Electrochemically active microorganisms from an acid mine drainage-affected site promote cathode oxidation in microbial fuel cells
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AbstractThe limited database of acidophilic or acidotolerant electrochemically active microorganisms prevents advancements on microbial fuel cells (MFCs) operated under low pH. In this study, three MFCs were used to enrich cathodic biofilms using acid mine drainage (AMD) sediments as inoculum. Linear sweep voltammetry showed cathodic current plateaus of 5.5 (± 0.7) mA at about − 170 mV vs Ag/AgCl and 8.5 (± 0.9) mA between − 500 mV to − 450 mV vs Ag/AgCl for biofilms developed on small graphite fiber brushes. After gamma irradiation, biocathodes exhibited a decrease in current density approaching that of abiotic controls. Electrochemical impedance spectroscopy showed six-fold lower charge transfer resistance with viable biofilm. Pyrosequencing data showed that Proteobacteria and Firmicutes dominated the biofilms. Acidithiobacillus representatives were enriched in some biocathodes, supporting the potential importance of these known iron and sulfur oxidizers as cathodic biocatalysts. Other acidophilic chemolithoautotrophs identified included Sulfobacillus and Leptospirillum species. The presence of chemoautotrophs was consistent with functional capabilities predicted by PICRUSt related to carbon fixation pathways in prokaryotic microorganisms. Acidophilic or acidotolerant heterotrophs were also abundant; however, their contribution to cathodic performance is unknown. This study directs subsequent research efforts to particular groups of AMD-associated bacteria that are electrochemically active on cathodes.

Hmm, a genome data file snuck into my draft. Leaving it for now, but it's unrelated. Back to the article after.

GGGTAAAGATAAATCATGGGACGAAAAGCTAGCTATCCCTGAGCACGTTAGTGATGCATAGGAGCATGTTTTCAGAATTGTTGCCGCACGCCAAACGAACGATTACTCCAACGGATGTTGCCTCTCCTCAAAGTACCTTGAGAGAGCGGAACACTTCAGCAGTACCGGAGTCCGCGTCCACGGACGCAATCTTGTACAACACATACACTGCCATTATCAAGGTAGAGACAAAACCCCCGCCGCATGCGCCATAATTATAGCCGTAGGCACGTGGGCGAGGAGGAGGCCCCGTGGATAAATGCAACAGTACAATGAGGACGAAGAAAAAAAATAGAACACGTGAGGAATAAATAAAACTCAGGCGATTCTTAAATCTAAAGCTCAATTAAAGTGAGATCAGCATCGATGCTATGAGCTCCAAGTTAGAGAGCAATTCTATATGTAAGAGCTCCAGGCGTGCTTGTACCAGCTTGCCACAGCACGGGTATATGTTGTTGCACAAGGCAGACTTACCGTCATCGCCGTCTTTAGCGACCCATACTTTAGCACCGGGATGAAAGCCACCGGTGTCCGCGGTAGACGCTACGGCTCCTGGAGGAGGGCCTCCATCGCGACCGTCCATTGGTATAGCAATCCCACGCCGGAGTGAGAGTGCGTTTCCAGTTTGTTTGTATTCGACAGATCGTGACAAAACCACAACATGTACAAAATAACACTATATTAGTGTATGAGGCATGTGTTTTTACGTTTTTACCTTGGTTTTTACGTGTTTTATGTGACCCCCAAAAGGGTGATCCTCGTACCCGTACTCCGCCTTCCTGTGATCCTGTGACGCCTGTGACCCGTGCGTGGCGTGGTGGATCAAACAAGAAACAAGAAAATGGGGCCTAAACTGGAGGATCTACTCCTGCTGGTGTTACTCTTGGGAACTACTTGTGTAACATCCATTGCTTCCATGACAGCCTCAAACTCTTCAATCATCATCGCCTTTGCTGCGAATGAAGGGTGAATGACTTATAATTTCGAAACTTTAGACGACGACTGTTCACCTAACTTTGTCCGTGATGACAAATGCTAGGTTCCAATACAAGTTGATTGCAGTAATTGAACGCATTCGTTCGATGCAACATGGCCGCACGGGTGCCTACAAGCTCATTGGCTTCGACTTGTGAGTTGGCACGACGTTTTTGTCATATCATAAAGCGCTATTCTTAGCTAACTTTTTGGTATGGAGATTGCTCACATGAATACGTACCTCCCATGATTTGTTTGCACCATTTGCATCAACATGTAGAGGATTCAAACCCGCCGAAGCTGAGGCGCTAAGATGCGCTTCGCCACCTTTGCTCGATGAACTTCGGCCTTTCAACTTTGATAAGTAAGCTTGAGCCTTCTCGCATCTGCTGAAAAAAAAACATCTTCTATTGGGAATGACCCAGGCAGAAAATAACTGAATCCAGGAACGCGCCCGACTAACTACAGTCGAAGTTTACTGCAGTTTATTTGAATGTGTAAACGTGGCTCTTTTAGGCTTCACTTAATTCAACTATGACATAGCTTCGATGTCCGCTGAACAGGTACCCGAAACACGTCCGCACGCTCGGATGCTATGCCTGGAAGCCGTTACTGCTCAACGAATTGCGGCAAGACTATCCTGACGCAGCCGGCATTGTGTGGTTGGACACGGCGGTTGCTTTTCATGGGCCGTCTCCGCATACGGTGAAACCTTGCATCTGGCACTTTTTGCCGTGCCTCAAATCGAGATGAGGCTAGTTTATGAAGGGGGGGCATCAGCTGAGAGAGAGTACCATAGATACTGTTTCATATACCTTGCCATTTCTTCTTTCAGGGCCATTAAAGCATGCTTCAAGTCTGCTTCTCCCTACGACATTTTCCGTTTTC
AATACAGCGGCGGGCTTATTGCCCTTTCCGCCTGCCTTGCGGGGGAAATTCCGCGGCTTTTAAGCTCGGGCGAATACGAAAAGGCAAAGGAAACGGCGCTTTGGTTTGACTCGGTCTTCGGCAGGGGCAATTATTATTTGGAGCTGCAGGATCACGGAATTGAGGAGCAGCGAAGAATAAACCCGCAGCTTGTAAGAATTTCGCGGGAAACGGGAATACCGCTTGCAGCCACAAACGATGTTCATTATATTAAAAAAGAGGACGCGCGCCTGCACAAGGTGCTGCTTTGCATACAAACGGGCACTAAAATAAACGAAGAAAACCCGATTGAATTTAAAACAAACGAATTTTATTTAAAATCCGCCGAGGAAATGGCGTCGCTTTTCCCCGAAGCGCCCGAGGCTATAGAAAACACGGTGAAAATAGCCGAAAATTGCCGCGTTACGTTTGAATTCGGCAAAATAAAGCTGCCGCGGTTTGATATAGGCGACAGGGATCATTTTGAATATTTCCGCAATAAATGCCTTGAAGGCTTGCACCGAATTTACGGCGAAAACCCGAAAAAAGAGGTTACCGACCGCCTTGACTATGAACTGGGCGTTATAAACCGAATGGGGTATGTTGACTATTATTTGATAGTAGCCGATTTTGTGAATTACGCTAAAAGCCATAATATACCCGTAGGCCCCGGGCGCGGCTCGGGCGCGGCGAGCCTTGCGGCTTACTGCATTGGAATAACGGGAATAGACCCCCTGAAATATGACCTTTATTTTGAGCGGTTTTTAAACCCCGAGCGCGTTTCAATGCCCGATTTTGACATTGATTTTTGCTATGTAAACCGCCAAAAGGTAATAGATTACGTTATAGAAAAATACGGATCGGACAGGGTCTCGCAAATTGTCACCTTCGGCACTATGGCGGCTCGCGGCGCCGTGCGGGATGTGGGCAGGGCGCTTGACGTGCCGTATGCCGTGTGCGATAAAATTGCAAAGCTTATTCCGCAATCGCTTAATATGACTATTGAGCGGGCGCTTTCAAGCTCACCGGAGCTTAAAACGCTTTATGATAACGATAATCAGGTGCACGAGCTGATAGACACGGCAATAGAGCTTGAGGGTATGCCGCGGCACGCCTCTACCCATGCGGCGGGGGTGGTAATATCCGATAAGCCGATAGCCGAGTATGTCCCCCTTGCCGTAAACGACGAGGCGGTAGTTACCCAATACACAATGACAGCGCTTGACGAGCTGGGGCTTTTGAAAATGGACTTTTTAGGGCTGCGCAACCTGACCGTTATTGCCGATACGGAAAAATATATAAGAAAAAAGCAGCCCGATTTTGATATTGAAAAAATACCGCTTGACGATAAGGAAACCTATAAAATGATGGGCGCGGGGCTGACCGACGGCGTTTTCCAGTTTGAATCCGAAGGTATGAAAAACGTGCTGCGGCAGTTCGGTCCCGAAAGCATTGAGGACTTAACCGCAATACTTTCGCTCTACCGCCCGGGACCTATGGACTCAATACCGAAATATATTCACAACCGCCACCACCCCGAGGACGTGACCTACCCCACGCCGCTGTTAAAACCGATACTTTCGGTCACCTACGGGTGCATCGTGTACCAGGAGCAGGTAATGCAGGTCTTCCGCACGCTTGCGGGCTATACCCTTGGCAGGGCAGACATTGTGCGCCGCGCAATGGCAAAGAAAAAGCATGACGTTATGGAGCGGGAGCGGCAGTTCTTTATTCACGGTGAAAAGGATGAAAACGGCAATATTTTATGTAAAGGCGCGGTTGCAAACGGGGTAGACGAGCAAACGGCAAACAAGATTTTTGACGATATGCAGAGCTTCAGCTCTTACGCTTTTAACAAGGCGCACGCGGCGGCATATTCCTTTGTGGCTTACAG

CitationRojas C, Vargas IT, Bruns MA, Regan JM (2017) Electrochemically active microorganisms from an acid mine drainage-affected site promote cathode oxidation in microbial fuel cells. Bioelectrochemistry 118: 139–146. Available: http://dx.doi.org/10.1016/j.bioelechem.2017.07.013.
SponsorsThis research was supported by: Award KUS-I1-003-13 from the King Abdullah University of Science and Technology (KAUST); FONDECYT project 11110112/2011 under the Centro de Desarrollo Urbano Sustentable (CEDEUS)CONICYT/FONDAP/15110020; and the Postdoctoral funding program of the School of Engineering at the Pontificia Universidad Católica de Chile (period 2014–2015).